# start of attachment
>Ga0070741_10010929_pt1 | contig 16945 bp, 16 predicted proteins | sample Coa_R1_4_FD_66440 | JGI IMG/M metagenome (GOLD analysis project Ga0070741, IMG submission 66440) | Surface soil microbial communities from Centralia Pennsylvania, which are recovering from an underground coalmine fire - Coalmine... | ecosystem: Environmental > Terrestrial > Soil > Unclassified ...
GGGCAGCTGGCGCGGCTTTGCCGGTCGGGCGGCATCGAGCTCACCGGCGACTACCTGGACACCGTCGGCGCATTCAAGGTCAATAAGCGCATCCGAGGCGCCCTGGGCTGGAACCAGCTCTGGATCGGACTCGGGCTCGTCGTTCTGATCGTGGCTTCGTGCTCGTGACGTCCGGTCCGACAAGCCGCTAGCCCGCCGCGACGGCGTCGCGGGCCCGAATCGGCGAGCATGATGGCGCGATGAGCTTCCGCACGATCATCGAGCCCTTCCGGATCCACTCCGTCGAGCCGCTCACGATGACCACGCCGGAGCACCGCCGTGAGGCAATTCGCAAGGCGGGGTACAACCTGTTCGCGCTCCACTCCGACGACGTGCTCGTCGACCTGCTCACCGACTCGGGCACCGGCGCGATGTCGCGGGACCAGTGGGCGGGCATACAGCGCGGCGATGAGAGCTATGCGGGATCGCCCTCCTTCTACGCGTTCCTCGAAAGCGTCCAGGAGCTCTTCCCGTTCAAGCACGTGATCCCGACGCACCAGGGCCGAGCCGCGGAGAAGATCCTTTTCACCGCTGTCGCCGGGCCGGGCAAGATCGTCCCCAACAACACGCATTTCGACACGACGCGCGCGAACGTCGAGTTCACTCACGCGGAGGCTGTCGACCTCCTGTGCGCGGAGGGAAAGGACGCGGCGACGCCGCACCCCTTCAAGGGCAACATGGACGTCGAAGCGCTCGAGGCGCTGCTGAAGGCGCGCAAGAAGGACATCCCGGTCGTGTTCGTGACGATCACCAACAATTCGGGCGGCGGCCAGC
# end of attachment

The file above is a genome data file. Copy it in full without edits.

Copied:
>Ga0070741_10010929_pt1 | contig 16945 bp, 16 predicted proteins | sample Coa_R1_4_FD_66440 | JGI IMG/M metagenome (GOLD analysis project Ga0070741, IMG submission 66440) | Surface soil microbial communities from Centralia Pennsylvania, which are recovering from an underground coalmine fire - Coalmine... | ecosystem: Environmental > Terrestrial > Soil > Unclassified ...
GGGCAGCTGGCGCGGCTTTGCCGGTCGGGCGGCATCGAGCTCACCGGCGACTACCTGGACACCGTCGGCGCATTCAAGGTCAATAAGCGCATCCGAGGCGCCCTGGGCTGGAACCAGCTCTGGATCGGACTCGGGCTCGTCGTTCTGATCGTGGCTTCGTGCTCGTGACGTCCGGTCCGACAAGCCGCTAGCCCGCCGCGACGGCGTCGCGGGCCCGAATCGGCGAGCATGATGGCGCGATGAGCTTCCGCACGATCATCGAGCCCTTCCGGATCCACTCCGTCGAGCCGCTCACGATGACCACGCCGGAGCACCGCCGTGAGGCAATTCGCAAGGCGGGGTACAACCTGTTCGCGCTCCACTCCGACGACGTGCTCGTCGACCTGCTCACCGACTCGGGCACCGGCGCGATGTCGCGGGACCAGTGGGCGGGCATACAGCGCGGCGATGAGAGCTATGCGGGATCGCCCTCCTTCTACGCGTTCCTCGAAAGCGTCCAGGAGCTCTTCCCGTTCAAGCACGTGATCCCGACGCACCAGGGCCGAGCCGCGGAGAAGATCCTTTTCACCGCTGTCGCCGGGCCGGGCAAGATCGTCCCCAACAACACGCATTTCGACACGACGCGCGCGAACGTCGAGTTCACTCACGCGGAGGCTGTCGACCTCCTGTGCGCGGAGGGAAAGGACGCGGCGACGCCGCACCCCTTCAAGGGCAACATGGACGTCGAAGCGCTCGAGGCGCTGCTGAAGGCGCGCAAGAAGGACATCCCGGTCGTGTTCGTGACGATCACCAACAATTCGGGCGGCGGCCAGC